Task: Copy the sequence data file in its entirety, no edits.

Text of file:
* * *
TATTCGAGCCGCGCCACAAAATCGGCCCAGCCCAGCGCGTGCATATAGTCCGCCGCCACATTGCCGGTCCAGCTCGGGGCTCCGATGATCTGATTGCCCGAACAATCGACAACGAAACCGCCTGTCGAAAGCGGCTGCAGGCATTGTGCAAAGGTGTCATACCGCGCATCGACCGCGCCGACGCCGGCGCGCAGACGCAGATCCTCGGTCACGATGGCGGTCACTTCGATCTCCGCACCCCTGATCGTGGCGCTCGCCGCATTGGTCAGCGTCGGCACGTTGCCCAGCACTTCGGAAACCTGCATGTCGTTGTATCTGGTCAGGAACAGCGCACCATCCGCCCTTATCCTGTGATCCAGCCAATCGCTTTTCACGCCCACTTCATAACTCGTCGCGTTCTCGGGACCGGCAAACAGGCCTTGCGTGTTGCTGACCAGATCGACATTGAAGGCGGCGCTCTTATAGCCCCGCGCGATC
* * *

TATTCGAGCCGCGCCACAAAATCGGCCCAGCCCAGCGCGTGCATATAGTCCGCCGCCACATTGCCGGTCCAGCTCGGGGCTCCGATGATCTGATTGCCCGAACAATCGACAACGAAACCGCCTGTCGAAAGCGGCTGCAGGCATTGTGCAAAGGTGTCATACCGCGCATCGACCGCGCCGACGCCGGCGCGCAGACGCAGATCCTCGGTCACGATGGCGGTCACTTCGATCTCCGCACCCCTGATCGTGGCGCTCGCCGCATTGGTCAGCGTCGGCACGTTGCCCAGCACTTCGGAAACCTGCATGTCGTTGTATCTGGTCAGGAACAGCGCACCATCCGCCCTTATCCTGTGATCCAGCCAATCGCTTTTCACGCCCACTTCATAACTCGTCGCGTTCTCGGGACCGGCAAACAGGCCTTGCGTGTTGCTGACCAGATCGACATTGAAGGCGGCGCTCTTATAGCCCCGCGCGATC